Definition of Inconstant

1. Adjective. Likely to change frequently often without apparent or cogent reason; variable. "Swear not by...the inconstant moon"




Definition of Inconstant

1. a. Not constant; not stable or uniform; subject to change of character, appearance, opinion, inclination, or purpose, etc.; not firm; unsteady; fickle; changeable; variable; -- said of persons or things; as, inconstant in love or friendship.

Definition of Inconstant

1. Adjective. Not constant; wavering. ¹

¹ Source: wiktionary.com

Definition of Inconstant

1. [adj]

Medical Definition of Inconstant

1. 1. Irregular. 2. In anatomy, denoting a structure, such as an artery, nerve, etc., that may or may not be present. (05 Mar 2000)

Lexicographical Neighbors of Inconstant

inconsistentness
inconsisting
inconsolable
inconsolableness
inconsolably
inconsolate
inconsonance
inconsonances
inconsonant
inconspicuous
inconspicuously
inconspicuousness
inconstance
inconstancies
inconstancy
inconstant (current term)
inconstantly
inconstaunt
inconstruable
inconsumable
inconsumably
inconsumptible
incontestabilities
incontestability
incontestable
incontestableness
incontestably
incontested
incontestibility
incontestible

Literary usage of Inconstant

Below you will find example usage of this term as found in modern and/or classical literature:

1. The British Navy: Its Strength, Resources, and Administration by Thomas Brassey Brassey (1882)
"The ' inconstant,' when tried at sea, stum.' proved a marked success, in steadiness of platform, speed under steam, economy of fuel, handiness, good sailing ..."

2. The English Language by Robert Gordon Latham (1855)
"Constant and inconstant parts of a rhyme. Of the three parts, or elements, of a rhyme, the vowel and the part which follows the vowel are constant, ..."

3. The British Navy: Its Strength, Resources, and Administration by Thomas Brassey Brassey (1882)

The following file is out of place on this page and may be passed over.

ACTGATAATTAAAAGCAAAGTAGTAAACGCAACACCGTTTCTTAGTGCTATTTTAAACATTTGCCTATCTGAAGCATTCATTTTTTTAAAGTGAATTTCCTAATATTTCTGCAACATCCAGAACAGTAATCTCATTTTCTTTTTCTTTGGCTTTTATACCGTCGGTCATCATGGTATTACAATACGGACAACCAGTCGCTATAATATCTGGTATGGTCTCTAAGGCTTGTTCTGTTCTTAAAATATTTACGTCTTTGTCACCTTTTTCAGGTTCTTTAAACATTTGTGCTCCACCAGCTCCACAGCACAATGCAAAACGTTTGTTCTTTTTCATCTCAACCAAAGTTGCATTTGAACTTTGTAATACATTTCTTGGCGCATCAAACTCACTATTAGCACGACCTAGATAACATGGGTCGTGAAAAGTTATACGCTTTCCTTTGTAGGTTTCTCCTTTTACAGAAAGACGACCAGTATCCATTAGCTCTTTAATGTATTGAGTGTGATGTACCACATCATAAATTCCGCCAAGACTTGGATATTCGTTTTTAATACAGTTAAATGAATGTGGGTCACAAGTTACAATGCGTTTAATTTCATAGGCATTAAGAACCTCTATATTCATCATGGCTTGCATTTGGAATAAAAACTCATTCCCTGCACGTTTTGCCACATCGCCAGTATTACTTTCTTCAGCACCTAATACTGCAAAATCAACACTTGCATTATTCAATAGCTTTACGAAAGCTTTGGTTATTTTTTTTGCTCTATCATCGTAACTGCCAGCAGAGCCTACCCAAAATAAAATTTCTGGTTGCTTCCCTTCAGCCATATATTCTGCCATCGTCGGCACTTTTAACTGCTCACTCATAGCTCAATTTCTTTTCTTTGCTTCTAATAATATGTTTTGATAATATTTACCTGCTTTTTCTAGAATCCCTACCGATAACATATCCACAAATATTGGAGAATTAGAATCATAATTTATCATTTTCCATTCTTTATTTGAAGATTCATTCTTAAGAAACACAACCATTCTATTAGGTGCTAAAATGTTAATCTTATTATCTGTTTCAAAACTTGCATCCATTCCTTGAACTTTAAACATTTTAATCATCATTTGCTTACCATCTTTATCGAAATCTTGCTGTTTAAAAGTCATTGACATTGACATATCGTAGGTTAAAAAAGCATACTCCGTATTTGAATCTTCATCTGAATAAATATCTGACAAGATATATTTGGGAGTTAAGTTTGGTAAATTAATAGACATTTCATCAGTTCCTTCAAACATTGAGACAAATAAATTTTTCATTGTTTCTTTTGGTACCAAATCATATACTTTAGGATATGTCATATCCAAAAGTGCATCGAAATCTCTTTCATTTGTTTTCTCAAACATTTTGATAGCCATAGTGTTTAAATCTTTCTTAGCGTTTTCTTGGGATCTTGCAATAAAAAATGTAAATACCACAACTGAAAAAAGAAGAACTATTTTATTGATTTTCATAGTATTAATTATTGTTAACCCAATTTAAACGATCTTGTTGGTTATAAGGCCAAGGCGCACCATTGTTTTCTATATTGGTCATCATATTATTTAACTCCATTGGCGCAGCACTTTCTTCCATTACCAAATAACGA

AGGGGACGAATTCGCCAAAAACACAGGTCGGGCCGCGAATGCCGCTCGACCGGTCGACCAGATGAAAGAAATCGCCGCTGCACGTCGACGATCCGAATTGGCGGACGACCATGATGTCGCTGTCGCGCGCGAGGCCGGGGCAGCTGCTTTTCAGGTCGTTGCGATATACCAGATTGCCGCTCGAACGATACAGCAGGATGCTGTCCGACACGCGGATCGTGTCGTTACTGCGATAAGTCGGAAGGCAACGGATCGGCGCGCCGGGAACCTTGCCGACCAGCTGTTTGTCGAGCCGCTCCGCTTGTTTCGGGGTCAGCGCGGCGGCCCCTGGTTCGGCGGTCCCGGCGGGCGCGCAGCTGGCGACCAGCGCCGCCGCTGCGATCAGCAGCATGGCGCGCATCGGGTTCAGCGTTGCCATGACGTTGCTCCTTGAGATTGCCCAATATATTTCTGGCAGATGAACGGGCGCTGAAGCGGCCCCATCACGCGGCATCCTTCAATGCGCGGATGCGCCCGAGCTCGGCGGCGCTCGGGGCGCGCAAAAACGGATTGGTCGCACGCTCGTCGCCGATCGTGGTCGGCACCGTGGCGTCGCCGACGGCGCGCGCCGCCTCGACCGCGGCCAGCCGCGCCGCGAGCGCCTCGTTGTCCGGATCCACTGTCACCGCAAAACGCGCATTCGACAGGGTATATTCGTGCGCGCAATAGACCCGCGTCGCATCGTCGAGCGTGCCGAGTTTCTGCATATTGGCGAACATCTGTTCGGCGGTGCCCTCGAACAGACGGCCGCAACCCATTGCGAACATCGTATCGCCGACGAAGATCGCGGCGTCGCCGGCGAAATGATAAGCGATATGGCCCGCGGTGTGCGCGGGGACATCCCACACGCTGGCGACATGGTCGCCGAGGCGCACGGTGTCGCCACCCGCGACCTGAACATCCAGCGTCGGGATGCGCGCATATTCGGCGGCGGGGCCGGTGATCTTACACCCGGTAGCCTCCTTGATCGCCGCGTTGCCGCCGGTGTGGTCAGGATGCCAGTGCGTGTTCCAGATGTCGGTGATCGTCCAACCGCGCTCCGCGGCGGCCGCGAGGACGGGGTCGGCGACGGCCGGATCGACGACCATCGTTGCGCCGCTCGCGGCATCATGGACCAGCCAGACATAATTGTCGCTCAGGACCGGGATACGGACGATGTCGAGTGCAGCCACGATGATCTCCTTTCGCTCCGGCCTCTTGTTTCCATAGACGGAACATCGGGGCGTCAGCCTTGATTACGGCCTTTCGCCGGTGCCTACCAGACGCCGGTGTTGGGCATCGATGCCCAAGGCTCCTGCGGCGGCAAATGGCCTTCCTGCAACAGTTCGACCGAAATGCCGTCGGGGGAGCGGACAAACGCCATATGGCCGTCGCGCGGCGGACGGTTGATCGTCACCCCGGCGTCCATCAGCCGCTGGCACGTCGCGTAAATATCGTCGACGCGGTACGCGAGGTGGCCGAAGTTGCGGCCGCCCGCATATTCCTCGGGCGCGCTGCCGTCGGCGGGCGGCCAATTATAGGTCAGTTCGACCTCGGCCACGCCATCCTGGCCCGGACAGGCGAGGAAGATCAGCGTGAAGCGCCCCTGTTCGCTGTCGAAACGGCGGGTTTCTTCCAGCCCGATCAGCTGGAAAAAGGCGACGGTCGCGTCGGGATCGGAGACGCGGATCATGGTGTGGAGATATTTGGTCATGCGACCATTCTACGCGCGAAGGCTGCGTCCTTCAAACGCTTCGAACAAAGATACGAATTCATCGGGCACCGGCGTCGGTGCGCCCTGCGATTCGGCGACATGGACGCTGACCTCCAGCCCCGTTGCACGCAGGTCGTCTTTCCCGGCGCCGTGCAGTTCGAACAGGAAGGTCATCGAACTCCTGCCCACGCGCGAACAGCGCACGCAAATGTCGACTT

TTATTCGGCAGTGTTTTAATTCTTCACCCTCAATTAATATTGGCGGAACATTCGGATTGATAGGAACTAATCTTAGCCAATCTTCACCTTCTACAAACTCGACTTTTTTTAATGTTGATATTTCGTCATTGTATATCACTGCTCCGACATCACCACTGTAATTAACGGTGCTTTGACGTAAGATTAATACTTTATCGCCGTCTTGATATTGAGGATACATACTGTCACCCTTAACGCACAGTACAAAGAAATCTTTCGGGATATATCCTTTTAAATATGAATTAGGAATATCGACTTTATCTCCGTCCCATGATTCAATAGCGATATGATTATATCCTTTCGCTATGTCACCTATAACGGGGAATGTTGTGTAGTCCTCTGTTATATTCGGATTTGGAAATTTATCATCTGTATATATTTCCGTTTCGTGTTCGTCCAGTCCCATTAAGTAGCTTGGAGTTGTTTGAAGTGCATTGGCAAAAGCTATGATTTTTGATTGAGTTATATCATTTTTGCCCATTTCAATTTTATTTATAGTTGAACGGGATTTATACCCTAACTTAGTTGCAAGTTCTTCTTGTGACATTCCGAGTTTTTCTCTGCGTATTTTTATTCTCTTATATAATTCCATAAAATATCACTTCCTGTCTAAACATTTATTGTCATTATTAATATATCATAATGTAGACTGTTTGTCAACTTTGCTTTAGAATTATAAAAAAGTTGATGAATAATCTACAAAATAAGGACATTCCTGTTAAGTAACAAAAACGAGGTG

"Ms'in The 'inconstant,' the first ship of the new class, was laid down ... This vessel attained a speed on the measured mile of 44444-1 \ / i 1 inconstant. ..."

4. The British Drama: Comprehending the Best Plays in the English Language by Sir Walter Scott, Walter Scott (1804)
"... of an odd compound, between the peevishness incident to his years, and hii fatherly fondness towards his son. YOUNG MIRABELL, his son, the inconstant. ..."

5. The Chief Works of Benedict de Spinoza by Benedictus de Spinoza, Robert Harvey Monro Elwes (1891)
"... they are assailed by those emotions, which are passions, or passive states; and to this extent one and the same man is variable and inconstant. Proof. ..."

6. Discoveries and Inventions of the Nineteenth Century by Robert Routledge (1903)
"Section of HMS inconstant. ise or could run in and deliver her fire, ... The inconstant carries ten 12-ton guns of o in. calibre, and six 6-ton 7 in. guns, ..."

7. Encyclopaedia Britannica: A Standard Work of Reference in Art, Literature (1907)
"... and practice of the measurement of the electro-motive forces of inconstant electro-motore, a category under which, unfortunately for the electrician, ..."

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